Using free play and structured play is an effective way to connect with young students. It allows them real-time critical thinking practice and the knowledge that they can recover from mistakes. It promotes a space where youth are allowed to make errors instead of being influenced by a fear of being wrong. We can impact generations of children and their families to realize their passions and therefore create a better world for all of us.

The craziest part of all of this is that we are accomplishing this with ZERO paid employees. Everyone is a volunteer (myself included). Our average cost is $90 US per student, or $9/day. This includes the cost of purchasing each child a basketball, a Crossover jersey, facilities, and transporting each year’s team from the U.S. to India. We still need to find our signature platinum donor and corporate sponsor that will allow us to scale this impact from 500 scholars to 5,000; from 5,000 to 15,000; and from 15,000 to 50,000.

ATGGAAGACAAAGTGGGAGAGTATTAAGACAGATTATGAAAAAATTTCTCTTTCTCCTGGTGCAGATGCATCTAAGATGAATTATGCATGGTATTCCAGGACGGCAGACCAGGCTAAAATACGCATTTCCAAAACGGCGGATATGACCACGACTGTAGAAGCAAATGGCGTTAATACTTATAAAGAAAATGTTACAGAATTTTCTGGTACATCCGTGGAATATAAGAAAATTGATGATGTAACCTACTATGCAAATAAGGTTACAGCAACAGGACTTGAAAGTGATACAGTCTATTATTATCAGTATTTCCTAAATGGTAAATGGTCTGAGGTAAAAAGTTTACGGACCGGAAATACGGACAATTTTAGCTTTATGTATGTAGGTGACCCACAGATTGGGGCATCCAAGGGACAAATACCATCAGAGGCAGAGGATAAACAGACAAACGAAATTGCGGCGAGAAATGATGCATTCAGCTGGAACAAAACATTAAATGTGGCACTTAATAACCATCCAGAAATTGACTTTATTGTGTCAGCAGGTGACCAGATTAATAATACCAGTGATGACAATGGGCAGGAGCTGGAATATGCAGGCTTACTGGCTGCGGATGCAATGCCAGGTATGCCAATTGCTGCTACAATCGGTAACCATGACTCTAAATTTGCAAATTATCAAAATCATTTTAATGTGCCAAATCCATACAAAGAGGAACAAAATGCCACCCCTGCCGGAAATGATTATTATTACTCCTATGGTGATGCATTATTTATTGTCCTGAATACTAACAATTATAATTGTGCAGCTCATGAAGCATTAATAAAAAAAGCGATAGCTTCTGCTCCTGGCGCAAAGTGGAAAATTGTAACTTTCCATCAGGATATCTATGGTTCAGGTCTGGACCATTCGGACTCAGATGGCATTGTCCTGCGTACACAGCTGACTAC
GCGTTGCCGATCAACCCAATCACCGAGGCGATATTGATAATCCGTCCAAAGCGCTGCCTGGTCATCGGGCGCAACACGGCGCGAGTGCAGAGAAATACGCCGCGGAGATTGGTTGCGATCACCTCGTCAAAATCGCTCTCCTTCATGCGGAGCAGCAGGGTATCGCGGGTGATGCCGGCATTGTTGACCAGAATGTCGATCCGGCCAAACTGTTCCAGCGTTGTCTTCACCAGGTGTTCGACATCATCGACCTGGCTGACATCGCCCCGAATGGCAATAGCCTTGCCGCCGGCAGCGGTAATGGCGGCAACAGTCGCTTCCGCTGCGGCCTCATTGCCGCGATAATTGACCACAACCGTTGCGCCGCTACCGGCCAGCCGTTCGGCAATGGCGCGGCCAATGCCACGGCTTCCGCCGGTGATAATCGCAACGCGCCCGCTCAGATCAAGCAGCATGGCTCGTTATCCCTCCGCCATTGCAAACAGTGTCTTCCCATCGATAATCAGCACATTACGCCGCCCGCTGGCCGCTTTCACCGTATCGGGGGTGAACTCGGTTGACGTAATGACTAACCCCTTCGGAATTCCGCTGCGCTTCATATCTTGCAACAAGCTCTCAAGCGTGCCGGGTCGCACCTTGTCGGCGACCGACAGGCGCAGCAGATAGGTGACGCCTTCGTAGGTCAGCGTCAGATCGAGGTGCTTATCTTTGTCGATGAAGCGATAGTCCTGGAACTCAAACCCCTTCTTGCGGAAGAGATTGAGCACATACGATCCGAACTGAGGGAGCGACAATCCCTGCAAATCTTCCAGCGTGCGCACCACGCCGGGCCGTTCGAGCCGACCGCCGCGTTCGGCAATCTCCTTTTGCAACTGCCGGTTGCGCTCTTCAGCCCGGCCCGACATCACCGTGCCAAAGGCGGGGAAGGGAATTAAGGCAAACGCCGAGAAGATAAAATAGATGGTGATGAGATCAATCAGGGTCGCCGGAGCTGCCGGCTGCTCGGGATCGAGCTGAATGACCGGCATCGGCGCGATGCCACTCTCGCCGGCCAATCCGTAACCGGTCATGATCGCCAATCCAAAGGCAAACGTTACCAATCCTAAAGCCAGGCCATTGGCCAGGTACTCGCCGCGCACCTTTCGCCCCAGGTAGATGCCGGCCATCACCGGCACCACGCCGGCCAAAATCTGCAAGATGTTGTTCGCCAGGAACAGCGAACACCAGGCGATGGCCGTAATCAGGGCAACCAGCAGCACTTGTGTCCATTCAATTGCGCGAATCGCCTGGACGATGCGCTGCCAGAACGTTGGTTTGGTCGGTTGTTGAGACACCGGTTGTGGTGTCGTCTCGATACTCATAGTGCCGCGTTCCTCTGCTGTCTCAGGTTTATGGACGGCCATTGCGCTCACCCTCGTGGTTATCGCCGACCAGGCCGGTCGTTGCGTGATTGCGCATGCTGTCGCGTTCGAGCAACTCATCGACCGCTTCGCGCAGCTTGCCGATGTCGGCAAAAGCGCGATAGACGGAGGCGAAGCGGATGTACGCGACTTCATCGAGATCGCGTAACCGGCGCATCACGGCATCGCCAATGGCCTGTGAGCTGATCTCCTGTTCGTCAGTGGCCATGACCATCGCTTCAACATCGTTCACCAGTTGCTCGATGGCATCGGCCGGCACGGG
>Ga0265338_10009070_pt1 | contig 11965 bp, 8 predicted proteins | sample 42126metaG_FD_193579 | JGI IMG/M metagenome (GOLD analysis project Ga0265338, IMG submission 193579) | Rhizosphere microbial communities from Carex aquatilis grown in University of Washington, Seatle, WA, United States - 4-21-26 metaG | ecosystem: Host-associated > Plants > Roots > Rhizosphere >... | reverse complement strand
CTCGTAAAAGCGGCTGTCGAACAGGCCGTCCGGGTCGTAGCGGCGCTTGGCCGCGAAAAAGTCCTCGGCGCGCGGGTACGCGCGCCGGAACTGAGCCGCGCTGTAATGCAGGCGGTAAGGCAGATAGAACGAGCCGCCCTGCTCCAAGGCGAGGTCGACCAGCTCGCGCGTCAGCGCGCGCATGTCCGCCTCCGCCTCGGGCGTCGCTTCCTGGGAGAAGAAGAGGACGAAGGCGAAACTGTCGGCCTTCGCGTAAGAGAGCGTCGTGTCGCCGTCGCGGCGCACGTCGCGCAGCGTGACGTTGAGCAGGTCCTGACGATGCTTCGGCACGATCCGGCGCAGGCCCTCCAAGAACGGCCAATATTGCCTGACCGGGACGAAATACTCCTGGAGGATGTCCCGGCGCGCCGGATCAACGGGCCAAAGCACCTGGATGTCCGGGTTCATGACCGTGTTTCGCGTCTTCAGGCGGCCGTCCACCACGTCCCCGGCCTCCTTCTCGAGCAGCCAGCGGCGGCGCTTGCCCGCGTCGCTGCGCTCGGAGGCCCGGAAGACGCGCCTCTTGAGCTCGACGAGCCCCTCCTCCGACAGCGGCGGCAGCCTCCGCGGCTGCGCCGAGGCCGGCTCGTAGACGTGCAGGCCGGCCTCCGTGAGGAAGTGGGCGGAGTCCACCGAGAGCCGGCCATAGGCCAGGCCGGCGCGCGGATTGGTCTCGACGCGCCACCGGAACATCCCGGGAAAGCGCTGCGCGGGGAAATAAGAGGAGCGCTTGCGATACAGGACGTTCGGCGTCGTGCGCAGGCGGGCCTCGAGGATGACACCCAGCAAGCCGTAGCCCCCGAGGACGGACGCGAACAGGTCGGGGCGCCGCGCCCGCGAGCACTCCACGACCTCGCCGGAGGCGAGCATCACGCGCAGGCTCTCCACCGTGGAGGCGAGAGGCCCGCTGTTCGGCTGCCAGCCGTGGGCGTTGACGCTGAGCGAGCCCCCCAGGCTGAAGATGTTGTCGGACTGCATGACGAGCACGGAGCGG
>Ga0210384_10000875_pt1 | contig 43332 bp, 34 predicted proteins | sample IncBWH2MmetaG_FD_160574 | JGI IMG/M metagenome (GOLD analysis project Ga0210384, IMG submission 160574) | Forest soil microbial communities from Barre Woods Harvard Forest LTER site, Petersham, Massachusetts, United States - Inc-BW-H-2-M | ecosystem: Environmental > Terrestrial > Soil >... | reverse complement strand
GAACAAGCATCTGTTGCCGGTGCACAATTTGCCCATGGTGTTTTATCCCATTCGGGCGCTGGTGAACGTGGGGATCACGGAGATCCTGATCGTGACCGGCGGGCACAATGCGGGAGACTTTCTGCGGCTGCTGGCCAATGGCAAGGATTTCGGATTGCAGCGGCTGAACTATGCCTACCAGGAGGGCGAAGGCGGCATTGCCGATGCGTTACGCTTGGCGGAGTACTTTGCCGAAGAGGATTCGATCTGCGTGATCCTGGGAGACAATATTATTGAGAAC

Shaun Jay basketball[Crossover Scholars. Photo Courtesy: Shaun Jayachandran.]

This program works. Students stay in school and enjoy the process of problem-solving, of being good citizens, and championing themselves and their classmates. This isn’t simply rolling a ball out there and watching kids run around but rather a thoughtful and impactful curriculum that uses play as a catalyst. While the countrywide drop out rate for students before the age of 14 is 65 percent in India, Crossover Scholars drop out less than 15 percent after attending our program.